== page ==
If there is one thing that I’ve learned from my many years of parenting, it’s that sleep is something that most of us just don’t get enough of. We also don’t prioritize it enough, which affects our cognitive abilities, mood, and ability to be present for our most treasured gift – our children.

I captured my thoughts and tips in a post I wrote for Zulily’s Blog, which I hope is helpful if you’re struggling with sleep deprivation like so many moms are.

You can read the original blog post here.


It’s been 21 years since I gave birth to my first child, a son. I can still clearly remember every detail of his miraculous birth and the joy of being a new mother. Leading up to my son’s birth, I read every book, magazine, and article I could find on being a new mom. I attended every Lamaze class offered to me (even when my then-husband didn’t). Before the baby’s arrival, I decked out the nursery in teddy bear-themed decor, clothes and diapers, and a rocking chair carefully placed near the crib. I believed I was truly and fully prepared for the motherhood chapter of life – that was until I joined the ranks of sleep-deprived moms.


I arrived home from the hospital, and the first 24 hours proved that I wasn’t fully prepared for motherhood. It was a cold slap of reality to the face. Every mothering experience was much harder than the child-rearing books told me it would be. From breastfeeding a baby who had difficulty latching, to bath time (which he absolutely hated) and exploding diapers that required loads of laundry, it was trial by fire.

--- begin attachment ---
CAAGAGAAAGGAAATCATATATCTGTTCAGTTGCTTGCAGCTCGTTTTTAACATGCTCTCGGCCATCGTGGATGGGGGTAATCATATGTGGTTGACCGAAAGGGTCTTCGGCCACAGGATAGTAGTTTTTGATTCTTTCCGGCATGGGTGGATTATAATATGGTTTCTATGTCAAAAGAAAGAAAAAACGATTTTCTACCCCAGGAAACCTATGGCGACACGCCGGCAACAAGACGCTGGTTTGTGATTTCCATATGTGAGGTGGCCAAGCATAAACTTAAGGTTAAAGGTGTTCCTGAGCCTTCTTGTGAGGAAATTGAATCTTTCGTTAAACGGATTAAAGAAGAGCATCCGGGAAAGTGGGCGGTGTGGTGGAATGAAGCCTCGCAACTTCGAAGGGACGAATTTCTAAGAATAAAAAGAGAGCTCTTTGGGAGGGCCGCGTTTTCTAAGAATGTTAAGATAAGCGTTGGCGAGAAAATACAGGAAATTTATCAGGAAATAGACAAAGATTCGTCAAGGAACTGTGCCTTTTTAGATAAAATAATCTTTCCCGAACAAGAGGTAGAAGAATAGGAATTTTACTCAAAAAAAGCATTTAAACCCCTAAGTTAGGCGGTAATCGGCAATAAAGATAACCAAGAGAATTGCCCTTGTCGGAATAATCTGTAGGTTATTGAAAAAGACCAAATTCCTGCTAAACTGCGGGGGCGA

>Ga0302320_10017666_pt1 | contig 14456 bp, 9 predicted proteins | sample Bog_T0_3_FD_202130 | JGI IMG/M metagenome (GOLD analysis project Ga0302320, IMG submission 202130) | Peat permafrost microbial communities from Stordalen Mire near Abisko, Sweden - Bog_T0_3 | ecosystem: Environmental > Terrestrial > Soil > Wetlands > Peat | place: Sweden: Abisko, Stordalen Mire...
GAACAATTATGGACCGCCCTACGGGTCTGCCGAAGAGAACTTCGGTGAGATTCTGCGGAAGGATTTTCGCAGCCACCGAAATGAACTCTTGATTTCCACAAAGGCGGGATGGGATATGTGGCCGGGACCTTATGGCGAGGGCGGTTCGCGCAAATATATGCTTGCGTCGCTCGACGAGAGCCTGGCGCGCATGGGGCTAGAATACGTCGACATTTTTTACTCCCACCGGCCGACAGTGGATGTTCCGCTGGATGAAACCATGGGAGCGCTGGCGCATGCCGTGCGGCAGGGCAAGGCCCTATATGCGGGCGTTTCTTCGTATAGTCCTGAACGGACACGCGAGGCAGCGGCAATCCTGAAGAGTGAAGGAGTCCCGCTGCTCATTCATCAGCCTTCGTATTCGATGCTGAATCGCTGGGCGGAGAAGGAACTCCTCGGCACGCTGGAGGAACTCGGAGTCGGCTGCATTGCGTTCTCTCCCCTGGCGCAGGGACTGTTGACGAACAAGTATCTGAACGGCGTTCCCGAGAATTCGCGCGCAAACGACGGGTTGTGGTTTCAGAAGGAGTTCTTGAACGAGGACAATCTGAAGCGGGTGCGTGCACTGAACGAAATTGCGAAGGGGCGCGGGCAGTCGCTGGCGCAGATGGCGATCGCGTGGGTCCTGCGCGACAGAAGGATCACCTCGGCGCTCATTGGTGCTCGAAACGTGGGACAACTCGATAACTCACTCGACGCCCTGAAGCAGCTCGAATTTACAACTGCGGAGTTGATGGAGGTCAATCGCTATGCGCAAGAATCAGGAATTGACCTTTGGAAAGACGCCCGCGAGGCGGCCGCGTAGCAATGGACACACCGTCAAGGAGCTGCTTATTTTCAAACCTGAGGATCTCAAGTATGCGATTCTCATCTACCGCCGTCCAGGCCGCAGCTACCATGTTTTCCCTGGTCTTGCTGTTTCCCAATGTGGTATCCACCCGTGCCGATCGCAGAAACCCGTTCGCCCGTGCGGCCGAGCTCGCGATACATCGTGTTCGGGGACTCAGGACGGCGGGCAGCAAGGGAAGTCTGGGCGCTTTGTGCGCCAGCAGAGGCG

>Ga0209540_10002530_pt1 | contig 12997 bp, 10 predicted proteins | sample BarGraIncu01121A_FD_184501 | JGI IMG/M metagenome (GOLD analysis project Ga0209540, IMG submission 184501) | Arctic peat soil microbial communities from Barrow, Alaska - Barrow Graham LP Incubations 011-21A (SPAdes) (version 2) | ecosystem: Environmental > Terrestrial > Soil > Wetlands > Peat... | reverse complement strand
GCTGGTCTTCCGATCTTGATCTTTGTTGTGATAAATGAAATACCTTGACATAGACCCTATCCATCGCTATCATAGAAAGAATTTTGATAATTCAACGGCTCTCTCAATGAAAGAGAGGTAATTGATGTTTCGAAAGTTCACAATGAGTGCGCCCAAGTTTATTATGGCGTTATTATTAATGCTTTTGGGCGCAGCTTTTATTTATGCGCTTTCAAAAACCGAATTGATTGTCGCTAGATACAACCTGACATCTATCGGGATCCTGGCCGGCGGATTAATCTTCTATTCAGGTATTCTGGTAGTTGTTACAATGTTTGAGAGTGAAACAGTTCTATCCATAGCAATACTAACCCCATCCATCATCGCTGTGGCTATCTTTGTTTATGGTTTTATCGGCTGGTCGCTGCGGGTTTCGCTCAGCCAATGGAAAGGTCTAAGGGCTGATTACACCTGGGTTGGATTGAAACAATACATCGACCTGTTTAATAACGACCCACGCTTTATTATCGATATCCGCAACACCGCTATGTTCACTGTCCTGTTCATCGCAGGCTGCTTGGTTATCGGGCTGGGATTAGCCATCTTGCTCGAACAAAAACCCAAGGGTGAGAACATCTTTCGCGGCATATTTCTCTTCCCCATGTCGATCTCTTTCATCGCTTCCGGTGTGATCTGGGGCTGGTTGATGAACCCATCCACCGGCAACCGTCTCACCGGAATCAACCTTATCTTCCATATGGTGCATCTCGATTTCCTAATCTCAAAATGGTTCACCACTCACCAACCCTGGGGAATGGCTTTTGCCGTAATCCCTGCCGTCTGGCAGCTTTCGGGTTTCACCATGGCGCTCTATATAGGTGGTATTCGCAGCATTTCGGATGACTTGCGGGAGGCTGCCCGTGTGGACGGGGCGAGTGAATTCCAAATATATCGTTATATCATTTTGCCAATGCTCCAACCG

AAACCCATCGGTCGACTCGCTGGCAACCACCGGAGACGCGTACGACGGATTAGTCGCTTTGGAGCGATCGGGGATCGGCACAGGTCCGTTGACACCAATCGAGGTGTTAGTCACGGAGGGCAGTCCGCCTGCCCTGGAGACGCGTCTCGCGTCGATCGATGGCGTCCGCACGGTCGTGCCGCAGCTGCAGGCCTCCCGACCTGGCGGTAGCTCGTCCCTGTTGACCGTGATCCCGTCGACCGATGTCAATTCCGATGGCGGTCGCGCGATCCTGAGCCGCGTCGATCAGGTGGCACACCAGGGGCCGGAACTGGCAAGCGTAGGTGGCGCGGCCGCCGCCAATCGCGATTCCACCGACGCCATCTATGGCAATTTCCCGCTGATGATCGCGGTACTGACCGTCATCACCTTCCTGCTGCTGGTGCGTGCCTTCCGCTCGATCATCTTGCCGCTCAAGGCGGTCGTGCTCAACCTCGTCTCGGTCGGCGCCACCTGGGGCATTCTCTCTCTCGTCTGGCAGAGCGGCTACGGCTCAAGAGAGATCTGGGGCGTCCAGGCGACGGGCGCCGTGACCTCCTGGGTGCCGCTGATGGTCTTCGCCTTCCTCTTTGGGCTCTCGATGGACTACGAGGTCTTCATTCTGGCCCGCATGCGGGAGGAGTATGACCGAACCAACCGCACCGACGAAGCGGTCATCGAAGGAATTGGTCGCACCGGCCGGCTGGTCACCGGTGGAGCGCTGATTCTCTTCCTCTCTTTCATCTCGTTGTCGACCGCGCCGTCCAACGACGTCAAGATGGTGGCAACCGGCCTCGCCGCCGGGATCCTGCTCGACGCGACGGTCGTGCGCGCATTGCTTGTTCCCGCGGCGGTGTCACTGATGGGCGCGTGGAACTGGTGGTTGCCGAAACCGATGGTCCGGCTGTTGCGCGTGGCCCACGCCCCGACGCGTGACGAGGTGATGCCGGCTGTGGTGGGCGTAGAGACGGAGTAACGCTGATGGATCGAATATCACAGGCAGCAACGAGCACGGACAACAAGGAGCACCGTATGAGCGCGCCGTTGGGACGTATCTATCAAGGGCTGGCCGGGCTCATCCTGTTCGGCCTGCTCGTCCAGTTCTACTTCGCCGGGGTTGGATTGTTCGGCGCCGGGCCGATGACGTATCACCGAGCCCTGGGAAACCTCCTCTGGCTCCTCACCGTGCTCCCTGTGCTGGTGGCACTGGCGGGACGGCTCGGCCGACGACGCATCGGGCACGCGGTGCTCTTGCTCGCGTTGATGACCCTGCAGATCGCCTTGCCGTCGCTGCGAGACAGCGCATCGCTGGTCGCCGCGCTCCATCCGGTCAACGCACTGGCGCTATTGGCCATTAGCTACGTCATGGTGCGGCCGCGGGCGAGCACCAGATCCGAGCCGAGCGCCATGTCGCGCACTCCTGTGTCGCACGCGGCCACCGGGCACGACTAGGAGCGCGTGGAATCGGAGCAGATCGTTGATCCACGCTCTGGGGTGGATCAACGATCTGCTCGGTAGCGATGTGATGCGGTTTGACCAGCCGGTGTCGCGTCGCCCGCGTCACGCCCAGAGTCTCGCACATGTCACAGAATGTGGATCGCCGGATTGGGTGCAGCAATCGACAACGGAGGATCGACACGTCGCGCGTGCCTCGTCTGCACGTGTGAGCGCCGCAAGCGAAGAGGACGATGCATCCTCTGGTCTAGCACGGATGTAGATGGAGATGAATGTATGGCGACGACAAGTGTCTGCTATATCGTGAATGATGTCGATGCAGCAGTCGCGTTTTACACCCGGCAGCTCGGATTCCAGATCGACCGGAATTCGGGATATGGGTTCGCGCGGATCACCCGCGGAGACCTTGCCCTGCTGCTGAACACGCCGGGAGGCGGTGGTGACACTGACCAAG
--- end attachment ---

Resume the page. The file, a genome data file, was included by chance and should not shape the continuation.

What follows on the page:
But by far the hardest part was sleep deprivation, which can affect the brain and body in profound ways. I had no idea how much the lack of sleep would impact my physical and mental health, cognitive ability, and overall daily functioning. My extreme tiredness made me feel as if I wasn’t in my own body. I was simply going through the motions of caring for my baby, with no regard to my own wellness.


You know that announcement the flight attendants tell you on the airplane about putting on your oxygen mask before helping others, including children? That warning (with proper sleep as the oxygen mask) should have been in all the books I was reading.

Of course, I knew that the first few months were going to be tricky when it came to sleep because newborns are unpredictable in their own sleep patterns. Reading about this before giving birth, I still thought I was prepared for the task. I also read that “it will get easier” as the child gets older and I remember often telling myself, “It won’t be like this forever. I can do this.” 

Then months went by. Then years. Like other sleep-deprived moms, my body just wasn’t getting enough precious rest. I stopped telling myself that it would get easier. 

Though the toddler and preschool years were a little better than the first months of having a new baby, I was still struggling with sleep deprivation. Same lack of sleep, but different circumstances, like getting up to deal with a fever in the middle of the night, a child’s resistance from transiting from a crib to a toddler bed, and a kid climbing between my spouse and me in our bed. 



When I shared my struggles with other new or seasoned mothers, they would often tell me that lack of sleep was just part of motherhood. Apparently, I should just “suck it up” and live in this foggy, unhealthy state of zombie land.

I so wish I had the wisdom then that I have now to tell myself that this simply isn’t true. Moms deserve to sleep and rest to care for themselves. They require it to properly care for their families and spouses/partners, too.